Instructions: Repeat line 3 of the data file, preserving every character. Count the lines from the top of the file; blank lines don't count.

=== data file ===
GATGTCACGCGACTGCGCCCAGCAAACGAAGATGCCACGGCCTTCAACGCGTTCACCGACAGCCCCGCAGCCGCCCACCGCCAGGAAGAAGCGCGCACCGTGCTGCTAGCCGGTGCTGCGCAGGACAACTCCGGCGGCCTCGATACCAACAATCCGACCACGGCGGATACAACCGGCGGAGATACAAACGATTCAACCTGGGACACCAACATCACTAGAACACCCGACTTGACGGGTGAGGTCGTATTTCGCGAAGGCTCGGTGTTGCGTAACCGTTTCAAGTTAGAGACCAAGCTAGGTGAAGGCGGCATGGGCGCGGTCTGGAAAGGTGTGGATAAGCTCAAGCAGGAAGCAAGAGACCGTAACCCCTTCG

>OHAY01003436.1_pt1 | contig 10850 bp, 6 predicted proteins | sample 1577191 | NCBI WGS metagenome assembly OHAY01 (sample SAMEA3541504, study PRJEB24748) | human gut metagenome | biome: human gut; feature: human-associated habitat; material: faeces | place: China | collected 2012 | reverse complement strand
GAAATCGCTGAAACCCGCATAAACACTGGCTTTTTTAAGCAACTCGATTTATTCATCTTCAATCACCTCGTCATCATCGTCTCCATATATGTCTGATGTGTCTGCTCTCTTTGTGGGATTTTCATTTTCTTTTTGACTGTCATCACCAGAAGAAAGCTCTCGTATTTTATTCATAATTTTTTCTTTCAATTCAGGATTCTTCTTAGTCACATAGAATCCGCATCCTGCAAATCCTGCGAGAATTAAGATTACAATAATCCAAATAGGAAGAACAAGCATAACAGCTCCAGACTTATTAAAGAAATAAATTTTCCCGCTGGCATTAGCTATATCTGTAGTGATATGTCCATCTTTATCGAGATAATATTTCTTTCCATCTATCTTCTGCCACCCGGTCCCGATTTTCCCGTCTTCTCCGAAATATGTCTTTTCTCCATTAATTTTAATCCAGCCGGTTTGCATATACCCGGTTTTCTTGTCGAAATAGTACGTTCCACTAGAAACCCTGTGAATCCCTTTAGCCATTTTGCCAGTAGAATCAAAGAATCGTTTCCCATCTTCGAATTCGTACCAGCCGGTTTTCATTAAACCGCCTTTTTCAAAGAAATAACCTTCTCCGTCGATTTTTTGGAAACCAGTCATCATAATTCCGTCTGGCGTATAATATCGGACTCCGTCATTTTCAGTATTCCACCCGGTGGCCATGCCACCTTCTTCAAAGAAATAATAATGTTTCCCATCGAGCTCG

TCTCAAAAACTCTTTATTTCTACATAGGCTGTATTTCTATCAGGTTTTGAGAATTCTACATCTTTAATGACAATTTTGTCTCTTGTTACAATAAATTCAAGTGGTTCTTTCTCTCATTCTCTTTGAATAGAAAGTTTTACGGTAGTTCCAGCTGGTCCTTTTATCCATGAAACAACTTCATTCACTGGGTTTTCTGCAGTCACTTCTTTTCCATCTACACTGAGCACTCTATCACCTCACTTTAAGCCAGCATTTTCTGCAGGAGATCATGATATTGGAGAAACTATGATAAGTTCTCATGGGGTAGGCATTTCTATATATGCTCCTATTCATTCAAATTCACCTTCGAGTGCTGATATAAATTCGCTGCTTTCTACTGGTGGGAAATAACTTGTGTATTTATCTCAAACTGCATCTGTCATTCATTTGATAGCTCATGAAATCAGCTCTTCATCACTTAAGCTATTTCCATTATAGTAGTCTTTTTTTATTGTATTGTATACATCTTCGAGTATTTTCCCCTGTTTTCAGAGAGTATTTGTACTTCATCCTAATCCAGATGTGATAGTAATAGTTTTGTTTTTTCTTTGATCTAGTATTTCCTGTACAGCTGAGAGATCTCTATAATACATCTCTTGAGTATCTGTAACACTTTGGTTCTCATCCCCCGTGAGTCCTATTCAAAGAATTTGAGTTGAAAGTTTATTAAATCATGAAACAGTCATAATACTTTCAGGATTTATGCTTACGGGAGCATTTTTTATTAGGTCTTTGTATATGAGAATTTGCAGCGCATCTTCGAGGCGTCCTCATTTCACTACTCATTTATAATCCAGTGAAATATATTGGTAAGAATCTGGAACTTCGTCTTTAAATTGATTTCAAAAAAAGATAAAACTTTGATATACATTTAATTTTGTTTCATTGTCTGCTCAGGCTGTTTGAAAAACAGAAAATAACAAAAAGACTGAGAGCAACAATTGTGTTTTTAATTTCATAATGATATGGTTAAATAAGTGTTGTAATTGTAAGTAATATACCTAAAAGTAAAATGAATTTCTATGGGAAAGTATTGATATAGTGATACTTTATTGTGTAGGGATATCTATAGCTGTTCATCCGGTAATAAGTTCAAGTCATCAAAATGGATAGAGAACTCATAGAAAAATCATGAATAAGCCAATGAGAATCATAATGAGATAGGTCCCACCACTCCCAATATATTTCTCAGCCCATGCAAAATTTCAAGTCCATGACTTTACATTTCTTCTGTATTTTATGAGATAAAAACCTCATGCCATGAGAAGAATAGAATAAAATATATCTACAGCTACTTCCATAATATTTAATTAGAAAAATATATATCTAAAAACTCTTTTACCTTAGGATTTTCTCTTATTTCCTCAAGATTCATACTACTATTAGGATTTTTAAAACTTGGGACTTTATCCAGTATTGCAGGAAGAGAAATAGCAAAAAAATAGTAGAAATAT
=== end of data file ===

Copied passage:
GAAATCGCTGAAACCCGCATAAACACTGGCTTTTTTAAGCAACTCGATTTATTCATCTTCAATCACCTCGTCATCATCGTCTCCATATATGTCTGATGTGTCTGCTCTCTTTGTGGGATTTTCATTTTCTTTTTGACTGTCATCACCAGAAGAAAGCTCTCGTATTTTATTCATAATTTTTTCTTTCAATTCAGGATTCTTCTTAGTCACATAGAATCCGCATCCTGCAAATCCTGCGAGAATTAAGATTACAATAATCCAAATAGGAAGAACAAGCATAACAGCTCCAGACTTATTAAAGAAATAAATTTTCCCGCTGGCATTAGCTATATCTGTAGTGATATGTCCATCTTTATCGAGATAATATTTCTTTCCATCTATCTTCTGCCACCCGGTCCCGATTTTCCCGTCTTCTCCGAAATATGTCTTTTCTCCATTAATTTTAATCCAGCCGGTTTGCATATACCCGGTTTTCTTGTCGAAATAGTACGTTCCACTAGAAACCCTGTGAATCCCTTTAGCCATTTTGCCAGTAGAATCAAAGAATCGTTTCCCATCTTCGAATTCGTACCAGCCGGTTTTCATTAAACCGCCTTTTTCAAAGAAATAACCTTCTCCGTCGATTTTTTGGAAACCAGTCATCATAATTCCGTCTGGCGTATAATATCGGACTCCGTCATTTTCAGTATTCCACCCGGTGGCCATGCCACCTTCTTCAAAGAAATAATAATGTTTCCCATCGAGCTCG